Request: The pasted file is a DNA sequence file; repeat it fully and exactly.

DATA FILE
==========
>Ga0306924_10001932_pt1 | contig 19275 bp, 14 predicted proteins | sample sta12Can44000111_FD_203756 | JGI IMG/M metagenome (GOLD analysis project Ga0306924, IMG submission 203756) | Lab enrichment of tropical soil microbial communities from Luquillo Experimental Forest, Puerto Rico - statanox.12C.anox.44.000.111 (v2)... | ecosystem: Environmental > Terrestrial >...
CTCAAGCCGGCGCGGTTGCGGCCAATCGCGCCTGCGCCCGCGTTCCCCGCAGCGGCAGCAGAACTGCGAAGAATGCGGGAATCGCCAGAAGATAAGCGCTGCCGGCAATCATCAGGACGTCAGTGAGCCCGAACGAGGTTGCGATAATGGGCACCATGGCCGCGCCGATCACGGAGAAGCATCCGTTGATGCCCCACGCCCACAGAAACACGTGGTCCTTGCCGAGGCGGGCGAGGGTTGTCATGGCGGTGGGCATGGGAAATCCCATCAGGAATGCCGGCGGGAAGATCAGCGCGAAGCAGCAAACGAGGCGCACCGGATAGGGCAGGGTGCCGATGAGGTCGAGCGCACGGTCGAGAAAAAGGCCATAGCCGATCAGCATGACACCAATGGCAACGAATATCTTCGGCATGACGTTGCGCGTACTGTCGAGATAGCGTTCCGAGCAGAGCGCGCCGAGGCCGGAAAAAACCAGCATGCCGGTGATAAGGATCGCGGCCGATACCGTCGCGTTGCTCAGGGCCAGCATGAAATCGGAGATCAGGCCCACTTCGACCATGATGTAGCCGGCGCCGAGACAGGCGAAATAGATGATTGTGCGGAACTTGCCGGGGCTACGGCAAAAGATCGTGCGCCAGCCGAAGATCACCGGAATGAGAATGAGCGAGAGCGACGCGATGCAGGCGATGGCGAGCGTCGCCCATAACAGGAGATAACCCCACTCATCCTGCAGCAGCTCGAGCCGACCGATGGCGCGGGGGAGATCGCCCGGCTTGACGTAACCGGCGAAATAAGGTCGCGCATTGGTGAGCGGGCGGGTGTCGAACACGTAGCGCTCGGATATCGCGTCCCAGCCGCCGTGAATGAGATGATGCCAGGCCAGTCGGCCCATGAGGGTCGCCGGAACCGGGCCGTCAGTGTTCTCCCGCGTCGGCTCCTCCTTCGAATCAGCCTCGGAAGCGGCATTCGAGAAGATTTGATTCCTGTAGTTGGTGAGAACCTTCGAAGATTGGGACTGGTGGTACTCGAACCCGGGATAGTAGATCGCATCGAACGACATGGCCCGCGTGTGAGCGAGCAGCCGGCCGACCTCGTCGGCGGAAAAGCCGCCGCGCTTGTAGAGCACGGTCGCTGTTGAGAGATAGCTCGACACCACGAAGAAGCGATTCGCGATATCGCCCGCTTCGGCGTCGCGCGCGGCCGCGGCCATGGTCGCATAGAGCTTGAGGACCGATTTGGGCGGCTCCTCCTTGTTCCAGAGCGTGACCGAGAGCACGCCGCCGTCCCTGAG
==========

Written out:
>Ga0306924_10001932_pt1 | contig 19275 bp, 14 predicted proteins | sample sta12Can44000111_FD_203756 | JGI IMG/M metagenome (GOLD analysis project Ga0306924, IMG submission 203756) | Lab enrichment of tropical soil microbial communities from Luquillo Experimental Forest, Puerto Rico - statanox.12C.anox.44.000.111 (v2)... | ecosystem: Environmental > Terrestrial >...
CTCAAGCCGGCGCGGTTGCGGCCAATCGCGCCTGCGCCCGCGTTCCCCGCAGCGGCAGCAGAACTGCGAAGAATGCGGGAATCGCCAGAAGATAAGCGCTGCCGGCAATCATCAGGACGTCAGTGAGCCCGAACGAGGTTGCGATAATGGGCACCATGGCCGCGCCGATCACGGAGAAGCATCCGTTGATGCCCCACGCCCACAGAAACACGTGGTCCTTGCCGAGGCGGGCGAGGGTTGTCATGGCGGTGGGCATGGGAAATCCCATCAGGAATGCCGGCGGGAAGATCAGCGCGAAGCAGCAAACGAGGCGCACCGGATAGGGCAGGGTGCCGATGAGGTCGAGCGCACGGTCGAGAAAAAGGCCATAGCCGATCAGCATGACACCAATGGCAACGAATATCTTCGGCATGACGTTGCGCGTACTGTCGAGATAGCGTTCCGAGCAGAGCGCGCCGAGGCCGGAAAAAACCAGCATGCCGGTGATAAGGATCGCGGCCGATACCGTCGCGTTGCTCAGGGCCAGCATGAAATCGGAGATCAGGCCCACTTCGACCATGATGTAGCCGGCGCCGAGACAGGCGAAATAGATGATTGTGCGGAACTTGCCGGGGCTACGGCAAAAGATCGTGCGCCAGCCGAAGATCACCGGAATGAGAATGAGCGAGAGCGACGCGATGCAGGCGATGGCGAGCGTCGCCCATAACAGGAGATAACCCCACTCATCCTGCAGCAGCTCGAGCCGACCGATGGCGCGGGGGAGATCGCCCGGCTTGACGTAACCGGCGAAATAAGGTCGCGCATTGGTGAGCGGGCGGGTGTCGAACACGTAGCGCTCGGATATCGCGTCCCAGCCGCCGTGAATGAGATGATGCCAGGCCAGTCGGCCCATGAGGGTCGCCGGAACCGGGCCGTCAGTGTTCTCCCGCGTCGGCTCCTCCTTCGAATCAGCCTCGGAAGCGGCATTCGAGAAGATTTGATTCCTGTAGTTGGTGAGAACCTTCGAAGATTGGGACTGGTGGTACTCGAACCCGGGATAGTAGATCGCATCGAACGACATGGCCCGCGTGTGAGCGAGCAGCCGGCCGACCTCGTCGGCGGAAAAGCCGCCGCGCTTGTAGAGCACGGTCGCTGTTGAGAGATAGCTCGACACCACGAAGAAGCGATTCGCGATATCGCCCGCTTCGGCGTCGCGCGCGGCCGCGGCCATGGTCGCATAGAGCTTGAGGACCGATTTGGGCGGCTCCTCCTTGTTCCAGAGCGTGACCGAGAGCACGCCGCCGTCCCTGAG